This Year, Competition For Top UK Universities “Could Be Tougher.”

Competition For Best UK Universities "Could Be Tougher'' In 2023 |


Following a “massive expansion” of applications in the wake of the Covid pandemic, students may face greater competition for spots on some courses at prestigious universities this year, the head of UK Universities has warned.

Sir Steve West warned that because enrollment in research-intensive programmes like medicine and dentistry at Russell Group UK Universities has increased over the previous two years, it may become more difficult to secure a spot as A-level students wait for their results on August 17.

Research-intensive institutions considerably increased the number of undergraduate students they admitted as a result. “In the first round of Covid, what you saw happening was UK universities had made offers, students then achieved the offers so there was very little drop-off,” he added.

Now that their manpower and infrastructure are under pressure, he continued, “all they’re trying to do is just rebalance that back into some sense of normality.”

The Russell Group, which represents 24 prestigious institutions, including Oxford, Cambridge, and the London School of Economics, has issued a warning that financial limitations are forcing English UK universities to subsidy students by an average of £2,500 annually.

When asked if there may be more rivalry this year at Russell Group institutions due to a lack of resources, West responded, “Perhaps in some subject areas where there may be strains on accommodation or type of teaching spaces, surroundings, or staffing.

“Since there are workshops and laboratories, science, medicine, and dentistry are the obvious ones. The capacity of some research-intensive UK universities will be limiting enrollment in other fields, and that is the only and only reason for it.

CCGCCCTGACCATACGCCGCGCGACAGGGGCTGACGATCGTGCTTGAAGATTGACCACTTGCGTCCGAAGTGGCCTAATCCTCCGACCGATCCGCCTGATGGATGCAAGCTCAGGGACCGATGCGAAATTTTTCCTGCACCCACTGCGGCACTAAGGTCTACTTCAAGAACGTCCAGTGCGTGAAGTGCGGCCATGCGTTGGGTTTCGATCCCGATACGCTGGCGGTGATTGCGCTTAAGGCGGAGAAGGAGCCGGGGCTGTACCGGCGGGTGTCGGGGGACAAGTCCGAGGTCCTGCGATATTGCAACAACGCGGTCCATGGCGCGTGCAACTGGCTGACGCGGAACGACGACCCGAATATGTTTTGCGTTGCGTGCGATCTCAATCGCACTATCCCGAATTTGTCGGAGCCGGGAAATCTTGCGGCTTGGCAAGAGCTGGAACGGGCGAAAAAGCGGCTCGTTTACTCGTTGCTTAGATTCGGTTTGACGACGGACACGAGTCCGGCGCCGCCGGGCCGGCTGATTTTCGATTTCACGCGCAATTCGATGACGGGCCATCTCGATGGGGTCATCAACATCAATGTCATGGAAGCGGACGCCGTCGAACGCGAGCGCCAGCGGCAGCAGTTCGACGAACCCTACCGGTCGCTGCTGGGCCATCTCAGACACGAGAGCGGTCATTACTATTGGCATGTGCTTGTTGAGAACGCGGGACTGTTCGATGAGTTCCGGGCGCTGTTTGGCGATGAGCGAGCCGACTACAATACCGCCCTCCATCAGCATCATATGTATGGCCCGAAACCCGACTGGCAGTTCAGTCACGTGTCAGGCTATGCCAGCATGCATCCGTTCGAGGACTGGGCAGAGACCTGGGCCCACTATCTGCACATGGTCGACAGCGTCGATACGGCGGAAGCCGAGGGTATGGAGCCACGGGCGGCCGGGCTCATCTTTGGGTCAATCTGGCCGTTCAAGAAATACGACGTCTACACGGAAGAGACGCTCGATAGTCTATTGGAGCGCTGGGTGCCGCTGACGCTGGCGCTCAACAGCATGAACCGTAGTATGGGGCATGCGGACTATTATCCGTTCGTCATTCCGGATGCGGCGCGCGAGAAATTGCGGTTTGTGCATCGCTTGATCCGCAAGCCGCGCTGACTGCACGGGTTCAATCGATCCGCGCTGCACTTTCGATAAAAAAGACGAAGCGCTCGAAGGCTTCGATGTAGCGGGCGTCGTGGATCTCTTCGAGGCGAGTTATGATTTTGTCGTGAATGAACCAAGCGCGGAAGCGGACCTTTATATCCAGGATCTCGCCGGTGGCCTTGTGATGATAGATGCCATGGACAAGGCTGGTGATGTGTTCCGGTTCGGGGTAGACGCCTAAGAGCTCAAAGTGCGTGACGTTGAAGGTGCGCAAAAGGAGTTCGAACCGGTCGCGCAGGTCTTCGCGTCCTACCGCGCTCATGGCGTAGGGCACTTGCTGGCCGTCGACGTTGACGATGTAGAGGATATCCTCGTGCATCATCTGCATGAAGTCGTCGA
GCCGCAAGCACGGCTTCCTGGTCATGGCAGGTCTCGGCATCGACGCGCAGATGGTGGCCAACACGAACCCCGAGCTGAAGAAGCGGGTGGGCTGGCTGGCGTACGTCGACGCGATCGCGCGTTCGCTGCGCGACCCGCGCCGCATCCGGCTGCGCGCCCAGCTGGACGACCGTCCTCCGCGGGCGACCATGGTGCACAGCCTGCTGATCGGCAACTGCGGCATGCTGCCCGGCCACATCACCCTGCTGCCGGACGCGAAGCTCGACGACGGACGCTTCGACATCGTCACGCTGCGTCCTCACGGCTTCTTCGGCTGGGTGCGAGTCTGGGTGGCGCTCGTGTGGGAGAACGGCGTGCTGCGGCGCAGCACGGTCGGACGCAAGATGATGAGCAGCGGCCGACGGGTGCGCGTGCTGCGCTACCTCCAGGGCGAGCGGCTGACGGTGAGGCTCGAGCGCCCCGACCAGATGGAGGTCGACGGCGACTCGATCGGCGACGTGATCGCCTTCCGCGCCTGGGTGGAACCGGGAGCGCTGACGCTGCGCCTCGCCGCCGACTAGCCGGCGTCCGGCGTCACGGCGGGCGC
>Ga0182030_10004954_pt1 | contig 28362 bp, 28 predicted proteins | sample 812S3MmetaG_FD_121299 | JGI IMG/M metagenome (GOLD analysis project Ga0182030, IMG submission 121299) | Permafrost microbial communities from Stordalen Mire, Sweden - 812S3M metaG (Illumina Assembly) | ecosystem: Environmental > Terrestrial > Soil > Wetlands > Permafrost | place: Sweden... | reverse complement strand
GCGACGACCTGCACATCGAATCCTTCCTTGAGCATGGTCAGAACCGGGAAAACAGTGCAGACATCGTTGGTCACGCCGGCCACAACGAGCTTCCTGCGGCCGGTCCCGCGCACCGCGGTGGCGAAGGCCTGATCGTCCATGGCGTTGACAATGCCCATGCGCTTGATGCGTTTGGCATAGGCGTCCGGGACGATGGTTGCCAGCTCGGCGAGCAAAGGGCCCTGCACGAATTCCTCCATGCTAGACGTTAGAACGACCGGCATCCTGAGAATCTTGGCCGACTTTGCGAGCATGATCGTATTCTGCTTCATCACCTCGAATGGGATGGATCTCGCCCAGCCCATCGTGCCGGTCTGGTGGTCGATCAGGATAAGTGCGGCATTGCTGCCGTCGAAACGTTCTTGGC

In the summers of 2020 and 2021, students did not take official A-level exams; instead, they completed a more forgiving system of local assessment that resulted in record-breaking grades.

The University of the West of England’s vice chancellor, West, stated: “There has been massive expansion because of the difficulty in predicting grades.”

The prospect of a competition for spots was downplayed by Dr. Tim Bradshaw, chief executive of the Russell Group, as grades are expected to recover to the pre-pandemic norm this year.

“Although there is still fierce competition for spots at prestigious institutions, this year, more students are holding firm offers from the schools they like. As school exam marking returns to the pre-pandemic profile, this demonstrates institutions’ renewed confidence in making offers, the expert added.

GCSE and A-level grading being returned to their pre-pandemic patterns, several academic experts have cautioned, may penalise a group of pupils whose education was severely disrupted by school closures.

A joint letter from the exam regulating body Ofqual and the university application agency Ucas earlier this month cautioned applicants to “get ahead” by exploring their options and to be “mindful” that spaces on the most prestigious courses “do get filled quickly” after results day.

Due to an increase in the population’s 18-year-olds, the message to students stated that “there will be competition for higher education places again this year.”

Students can get a place at another college through the clearing process if they don’t have the grades they need for their first choice or reserve university. According to Ucas data from the previous academic year, out of 21,000 students who did not have a spot after receiving their marks, 58% found one elsewhere.

In a separate study of more than 3,500 graduates, it was discovered that individuals who were the first in their families to attend college made more money on average as employees than those who followed in their parents’ footsteps.

According to a study by UK Universities, graduates without a background of college degrees made an average of £30,111 per year in their first job, which is nearly £3,000 more than their counterparts who come from families of college graduates.

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